Inside the busy labs of Canberra Hospital's pathology department, a crucial part of the territory's response to the coronavirus global pandemic is taking place.
It's here scientists, pathologists and specimen collection staff are working long hours, seven days a week, to get through 250 COVID-19 tests every day.
During the peak of an exceptionally busy flu season, they would complete that many tests across a whole week.
Then there are the nurses or doctors who collect the samples, and the couriers who bring them to the laboratory.
It's crucial work, and it has to be done precisely. It's no backyard lab job.
As of Friday, when two more positive tests were announced, six people in the ACT had tested positive to the virus, and 2056 had returned a negative result.
Test processing in the ACT began on February 10, with a small number of samples taken to Sydney before that. But it wasn't until the Canberra Day long weekend that testing really started to ramp up.
Director of clinical microbiology, Karina Kennedy, said the in-house testing was done to stringent standards.
"I think there's a perception that it's just sort of like a kit, and you get this test. But it's actually more of a recipe that's been put together and there are many components to it," she said.
"We've done that with as much quality assurances as we can in the short period of time that we've had to develop the assay (test). They are all things that have been developed in house."
When patients' samples arrive at the hospital, they are first entered into the computer system.
They then get processed in the laboratory where the viral material is extracted. The viral DNA is amplified so it's in big enough quantities to be tested - through molecular techniques called polymerase chain reaction or PCR.
While other antibody tests are being developed, Dr Kennedy said the PCR testing would likely remain the mainstay of diagnostic testing.
It takes about 24 to 48 hours for a patient to find our their results. While the testing itself takes about five hours, the slowdowns come from the data entry and specimen processing, especially when there are a lot of tests to get through.
"Once they get on the machines, that's the easy thing," Dr Kennedy said.
The pathology team at Canberra Hospital aren't game to guess when the peak of testing demand will be, but they are not expecting things to be back to normal until at least Christmas.
Testing demand will also change when, and if, there is significant community transmission of the virus in Canberra, when testing and treatment would likely move to focus on the most vulnerable groups.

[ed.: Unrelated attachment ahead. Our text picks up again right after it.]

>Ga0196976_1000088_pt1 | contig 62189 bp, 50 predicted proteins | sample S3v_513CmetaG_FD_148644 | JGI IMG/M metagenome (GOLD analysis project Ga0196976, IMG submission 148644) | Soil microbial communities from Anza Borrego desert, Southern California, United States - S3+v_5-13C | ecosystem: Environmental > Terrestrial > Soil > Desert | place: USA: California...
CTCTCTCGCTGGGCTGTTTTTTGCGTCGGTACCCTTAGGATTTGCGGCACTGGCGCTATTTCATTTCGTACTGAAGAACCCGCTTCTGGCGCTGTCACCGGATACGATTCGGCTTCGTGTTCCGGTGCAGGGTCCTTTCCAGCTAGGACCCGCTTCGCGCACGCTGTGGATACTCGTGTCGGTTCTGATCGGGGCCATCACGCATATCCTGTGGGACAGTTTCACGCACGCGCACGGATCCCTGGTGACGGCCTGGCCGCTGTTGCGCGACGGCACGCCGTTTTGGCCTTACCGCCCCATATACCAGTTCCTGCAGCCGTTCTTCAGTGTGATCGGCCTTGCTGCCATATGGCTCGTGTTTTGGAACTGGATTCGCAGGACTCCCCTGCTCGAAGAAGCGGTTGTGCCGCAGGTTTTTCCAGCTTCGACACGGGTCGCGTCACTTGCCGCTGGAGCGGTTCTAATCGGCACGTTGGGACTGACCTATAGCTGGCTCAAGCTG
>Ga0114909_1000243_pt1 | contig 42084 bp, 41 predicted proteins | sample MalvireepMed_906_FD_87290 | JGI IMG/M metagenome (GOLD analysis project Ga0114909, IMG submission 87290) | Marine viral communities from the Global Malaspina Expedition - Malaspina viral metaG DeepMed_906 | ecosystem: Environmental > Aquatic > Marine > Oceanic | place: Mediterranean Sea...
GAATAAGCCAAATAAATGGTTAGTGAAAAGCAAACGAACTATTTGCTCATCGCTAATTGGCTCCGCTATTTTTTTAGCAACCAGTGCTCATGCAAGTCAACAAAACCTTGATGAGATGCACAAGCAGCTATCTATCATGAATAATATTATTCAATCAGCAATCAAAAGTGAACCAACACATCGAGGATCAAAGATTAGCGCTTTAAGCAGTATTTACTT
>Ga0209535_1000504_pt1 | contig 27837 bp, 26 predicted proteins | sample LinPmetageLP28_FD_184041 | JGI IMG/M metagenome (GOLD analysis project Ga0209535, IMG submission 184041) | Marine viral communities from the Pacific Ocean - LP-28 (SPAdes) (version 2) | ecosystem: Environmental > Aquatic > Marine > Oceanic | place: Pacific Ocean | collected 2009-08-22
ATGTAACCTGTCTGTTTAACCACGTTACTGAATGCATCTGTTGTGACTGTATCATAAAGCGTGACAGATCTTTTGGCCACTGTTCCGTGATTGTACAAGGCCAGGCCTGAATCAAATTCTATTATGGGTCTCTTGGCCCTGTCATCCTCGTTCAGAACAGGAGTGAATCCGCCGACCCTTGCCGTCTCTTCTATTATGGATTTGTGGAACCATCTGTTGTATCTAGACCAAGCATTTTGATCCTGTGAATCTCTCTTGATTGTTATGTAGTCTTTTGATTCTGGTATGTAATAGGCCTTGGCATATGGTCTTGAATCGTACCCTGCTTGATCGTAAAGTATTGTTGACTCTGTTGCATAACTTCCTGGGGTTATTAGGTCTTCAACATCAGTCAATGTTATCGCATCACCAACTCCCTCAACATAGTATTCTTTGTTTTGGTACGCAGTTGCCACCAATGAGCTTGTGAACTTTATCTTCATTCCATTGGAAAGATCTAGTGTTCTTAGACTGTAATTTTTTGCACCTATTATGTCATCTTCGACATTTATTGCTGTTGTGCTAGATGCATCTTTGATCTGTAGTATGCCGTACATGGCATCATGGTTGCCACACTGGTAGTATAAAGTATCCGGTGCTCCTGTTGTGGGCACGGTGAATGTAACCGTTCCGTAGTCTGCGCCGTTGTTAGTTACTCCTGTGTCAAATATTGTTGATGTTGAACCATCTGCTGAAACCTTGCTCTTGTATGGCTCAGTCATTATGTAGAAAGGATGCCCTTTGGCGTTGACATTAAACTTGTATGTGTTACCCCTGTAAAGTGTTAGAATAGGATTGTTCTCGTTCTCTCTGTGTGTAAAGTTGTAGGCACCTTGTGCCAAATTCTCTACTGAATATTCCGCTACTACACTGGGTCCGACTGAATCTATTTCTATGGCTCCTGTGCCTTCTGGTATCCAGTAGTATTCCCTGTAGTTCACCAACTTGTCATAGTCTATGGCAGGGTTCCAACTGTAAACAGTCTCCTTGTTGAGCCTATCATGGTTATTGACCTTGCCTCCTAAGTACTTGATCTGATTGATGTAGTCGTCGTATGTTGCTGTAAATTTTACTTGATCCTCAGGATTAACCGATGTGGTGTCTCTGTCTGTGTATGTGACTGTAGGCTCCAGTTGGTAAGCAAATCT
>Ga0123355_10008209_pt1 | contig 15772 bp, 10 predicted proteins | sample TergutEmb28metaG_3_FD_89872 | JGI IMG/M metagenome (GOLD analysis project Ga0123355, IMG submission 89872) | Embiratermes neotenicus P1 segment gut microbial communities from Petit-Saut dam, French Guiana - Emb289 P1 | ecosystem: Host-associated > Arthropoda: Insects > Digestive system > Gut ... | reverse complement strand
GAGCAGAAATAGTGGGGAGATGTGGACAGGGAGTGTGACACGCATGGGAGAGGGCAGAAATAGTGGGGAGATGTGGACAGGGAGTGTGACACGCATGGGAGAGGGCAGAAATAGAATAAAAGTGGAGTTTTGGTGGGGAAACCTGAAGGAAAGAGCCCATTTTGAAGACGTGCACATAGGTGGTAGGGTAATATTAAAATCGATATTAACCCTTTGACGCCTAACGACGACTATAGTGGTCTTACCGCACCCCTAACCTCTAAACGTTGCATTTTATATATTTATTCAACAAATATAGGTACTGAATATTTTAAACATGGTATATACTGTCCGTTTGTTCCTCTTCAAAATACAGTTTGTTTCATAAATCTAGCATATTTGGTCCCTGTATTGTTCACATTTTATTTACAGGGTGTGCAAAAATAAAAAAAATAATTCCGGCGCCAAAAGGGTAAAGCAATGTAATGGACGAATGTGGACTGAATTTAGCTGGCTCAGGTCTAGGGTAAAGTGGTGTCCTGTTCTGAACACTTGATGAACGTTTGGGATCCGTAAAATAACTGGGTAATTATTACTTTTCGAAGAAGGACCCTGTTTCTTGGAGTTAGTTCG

But they are confident they will be able to quadruple their current testing output should they need to. They're also looking at getting another machine to help conduct the testing.
The World Health Organisation has urged countries to test all suspected cases of the virus.
- How Canberra's restaurants want to feed us
- ACT government to announce $137m coronavirus stimulus package
- Pharmacists urge for calm as medication demand surges
- Police await advice on coronavirus concerns
- Canberra Times' own self-isolater sees best and worst of humanity
- Cafes move away from reusable coffee cups due to coronavirus
- Explainer: What happens if your international flight is cancelled
But a lack of limitless resources means testing in Australia is currently being done on a targeted basis, for people who are deemed most likely to have the virus.
Dr Kennedy said people should follow the Commonwealth advice on who was eligible for testing. "We really need to make sure we're using our resources for the people who need it," she said.
The social and economic fallout from the global pandemic may be unprecedented, but for a microbiologist like Dr Kennedy it's part of what she has trained for and not an unpredictable event.
She said places like Singapore, Hong Kong, Korea and China already had recent experience dealing with viral outbreaks - including SARS and MERS. Australia did not.
"At the end of this we will sit down and we'll learn something, because there will be things that we can say, 'next time we're going to do it a lot better'," she said.
Pathology staff are working hard and doing plenty of overtime. But Canberra Health Services says it is also recruiting people with the relevant expertise to help out, including former ACT Health staff.
"I think the staff understand the importance of what they're doing," Dr Kennedy said.
"But I do worry that it is quite stressful, both in the hours and in the responsibility. There's also the general stress around the community - we're trying to get toilet paper and meat and things like that.
"They've got the same stresses that everyone else has.
"It's not going to be a sprint it's going to be a marathon."
We have removed our paywall from our stories about the coronavirus. This is a rapidly changing situation and we want to make sure our readers are as informed as possible. If you're looking to stay up to date on COVID-19, you can also sign up for our twice-daily digest here. If you would like to support our journalists you can subscribe here.